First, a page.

Training stress alone, in most cases, is easily handled. When extreme fatigue or overtraining does occur it may not be due to the training load per say, but to that training load with other stressors added in. For example, if you are putting in regular 50-mile weeks you may feel just fine. However, if unexpected stressors are added, like more responsibility at work, family arguments, or illness, then the total impact of all these stressor is too much to handle and you begin to feel constantly fatigued and irritable and running performance suffers. If each stressor occurred alone there would be no problem handling it, but the combination of training with other stressors added overwhelms the body’s capacity to adapt and recover.

Not only does the stress of life affect physical training, it may affect the recovery from training even more. The case may be that we could handle many stressors at once just fine if we were able to improve our recovery. That’s why any runners should ponder the point as to whether they are really overtrained, or are they under recovered? Too often we focus only on the physical training and not on the recovery   

So just how can we maximize our recovery and prevent chronic fatigue and possible overtraining syndrome? While every runner is different, here are a few ideas to enhance recovery from a mental point of vie       

Sleep and rest are absolutely essential for recovery. While many recommend eight hours of sleep a night, more may be needed during heavy training or during periods of high stress. Catch a short nap during the day if possible. A short snooze of 15-20 minutes can help refresh you. Naps of any length, if they can be squeezed in, aid in recovery.  Also, be sure to PLAN a rest day from time to time into your training. This may mean taking a day totally off from running or taking a very, very light day. It may take some mental discipline to take a day off, but sometimes a day off from training can give both the body and the psyche a much needed recovery period. Maybe use the time away from running for a nap!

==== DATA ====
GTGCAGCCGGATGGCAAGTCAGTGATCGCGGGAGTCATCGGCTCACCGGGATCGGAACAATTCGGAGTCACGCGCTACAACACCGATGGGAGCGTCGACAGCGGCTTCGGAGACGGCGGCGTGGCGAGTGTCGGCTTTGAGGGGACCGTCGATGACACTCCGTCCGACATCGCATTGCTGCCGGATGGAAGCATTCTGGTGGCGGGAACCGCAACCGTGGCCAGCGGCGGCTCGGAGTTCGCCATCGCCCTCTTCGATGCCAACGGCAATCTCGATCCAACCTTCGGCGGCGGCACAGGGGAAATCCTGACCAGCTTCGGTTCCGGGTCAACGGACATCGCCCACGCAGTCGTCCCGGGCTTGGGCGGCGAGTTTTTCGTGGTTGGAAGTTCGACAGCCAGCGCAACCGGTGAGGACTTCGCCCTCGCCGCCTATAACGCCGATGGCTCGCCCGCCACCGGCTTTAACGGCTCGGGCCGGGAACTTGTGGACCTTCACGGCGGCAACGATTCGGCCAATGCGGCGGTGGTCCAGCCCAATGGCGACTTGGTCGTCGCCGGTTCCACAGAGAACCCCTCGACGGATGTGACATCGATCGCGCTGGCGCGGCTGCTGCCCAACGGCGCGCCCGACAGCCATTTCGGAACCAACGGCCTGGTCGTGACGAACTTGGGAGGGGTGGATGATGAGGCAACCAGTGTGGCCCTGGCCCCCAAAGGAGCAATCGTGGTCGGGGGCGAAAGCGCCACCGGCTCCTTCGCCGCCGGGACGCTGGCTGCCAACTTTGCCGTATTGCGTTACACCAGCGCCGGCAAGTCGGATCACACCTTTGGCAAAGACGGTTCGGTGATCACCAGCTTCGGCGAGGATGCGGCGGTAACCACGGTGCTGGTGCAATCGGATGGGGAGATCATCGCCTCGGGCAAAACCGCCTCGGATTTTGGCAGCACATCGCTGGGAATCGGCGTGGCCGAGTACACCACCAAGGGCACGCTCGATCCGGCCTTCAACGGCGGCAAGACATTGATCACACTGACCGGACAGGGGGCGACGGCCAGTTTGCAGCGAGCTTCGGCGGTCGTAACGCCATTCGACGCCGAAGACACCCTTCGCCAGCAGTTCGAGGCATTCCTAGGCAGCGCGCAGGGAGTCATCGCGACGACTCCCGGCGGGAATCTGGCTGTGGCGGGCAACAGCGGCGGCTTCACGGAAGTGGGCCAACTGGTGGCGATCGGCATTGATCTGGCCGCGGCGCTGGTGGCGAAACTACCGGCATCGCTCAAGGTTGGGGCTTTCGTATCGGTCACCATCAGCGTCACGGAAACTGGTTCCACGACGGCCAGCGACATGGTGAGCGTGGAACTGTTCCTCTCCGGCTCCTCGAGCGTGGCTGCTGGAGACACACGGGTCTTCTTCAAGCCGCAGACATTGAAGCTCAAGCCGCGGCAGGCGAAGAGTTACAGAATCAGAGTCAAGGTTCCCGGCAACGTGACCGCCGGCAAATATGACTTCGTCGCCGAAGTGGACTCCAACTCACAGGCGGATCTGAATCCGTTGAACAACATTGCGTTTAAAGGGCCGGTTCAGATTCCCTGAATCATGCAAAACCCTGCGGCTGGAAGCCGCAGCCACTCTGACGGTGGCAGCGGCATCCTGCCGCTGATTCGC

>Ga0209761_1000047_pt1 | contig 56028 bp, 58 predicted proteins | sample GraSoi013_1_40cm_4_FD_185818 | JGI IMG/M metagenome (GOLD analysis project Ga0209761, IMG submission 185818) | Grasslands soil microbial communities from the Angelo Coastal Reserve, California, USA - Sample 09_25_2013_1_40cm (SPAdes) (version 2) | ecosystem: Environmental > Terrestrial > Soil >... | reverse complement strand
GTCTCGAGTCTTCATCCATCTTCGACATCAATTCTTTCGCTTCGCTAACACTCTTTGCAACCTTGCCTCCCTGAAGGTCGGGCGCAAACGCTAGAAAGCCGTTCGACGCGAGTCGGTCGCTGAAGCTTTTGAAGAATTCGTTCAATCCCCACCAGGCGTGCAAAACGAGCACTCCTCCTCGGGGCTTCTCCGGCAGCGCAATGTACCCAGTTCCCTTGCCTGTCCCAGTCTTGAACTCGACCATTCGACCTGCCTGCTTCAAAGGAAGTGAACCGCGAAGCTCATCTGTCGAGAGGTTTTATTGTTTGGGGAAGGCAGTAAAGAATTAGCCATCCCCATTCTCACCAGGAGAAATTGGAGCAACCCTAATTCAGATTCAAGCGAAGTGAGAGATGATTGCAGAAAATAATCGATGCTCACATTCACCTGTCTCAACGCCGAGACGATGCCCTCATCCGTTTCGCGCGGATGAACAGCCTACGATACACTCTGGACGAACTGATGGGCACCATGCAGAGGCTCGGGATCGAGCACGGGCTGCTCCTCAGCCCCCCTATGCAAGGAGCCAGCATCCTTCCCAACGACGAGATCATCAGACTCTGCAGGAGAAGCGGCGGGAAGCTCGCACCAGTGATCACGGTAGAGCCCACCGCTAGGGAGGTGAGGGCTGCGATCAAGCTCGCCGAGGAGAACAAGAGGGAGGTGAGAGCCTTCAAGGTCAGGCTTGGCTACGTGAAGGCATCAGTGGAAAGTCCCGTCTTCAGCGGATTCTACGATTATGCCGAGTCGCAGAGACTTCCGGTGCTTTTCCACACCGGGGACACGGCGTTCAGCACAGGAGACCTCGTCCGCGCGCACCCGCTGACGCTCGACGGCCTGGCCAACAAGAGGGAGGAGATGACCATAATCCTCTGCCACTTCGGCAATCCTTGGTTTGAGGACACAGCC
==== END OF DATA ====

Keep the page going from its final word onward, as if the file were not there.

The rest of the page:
Simple relaxation is also needed for recovery. Following a run try to relax and unwind as soon as possible. Doing so can quickly lower your after exercise metabolism and decrease muscle tension, both of which can aid in recovery. Obviously, being in a relaxed state during the day can aid recovery. Sometimes the stress of everyday life can make this difficult. Try to focus on positive, relaxing thoughts during the day, not ones that lead you to feel stressed out. Negative thoughts can trigger the stress response which can drain energy and slow recovery time. Reducing negative thoughts can reduce anxiety and arousal levels during the day, thereby saving precious energy. If something is really stressing you, try and talk to a close friend or significant other about the problem. Social support can be a huge stress management tool.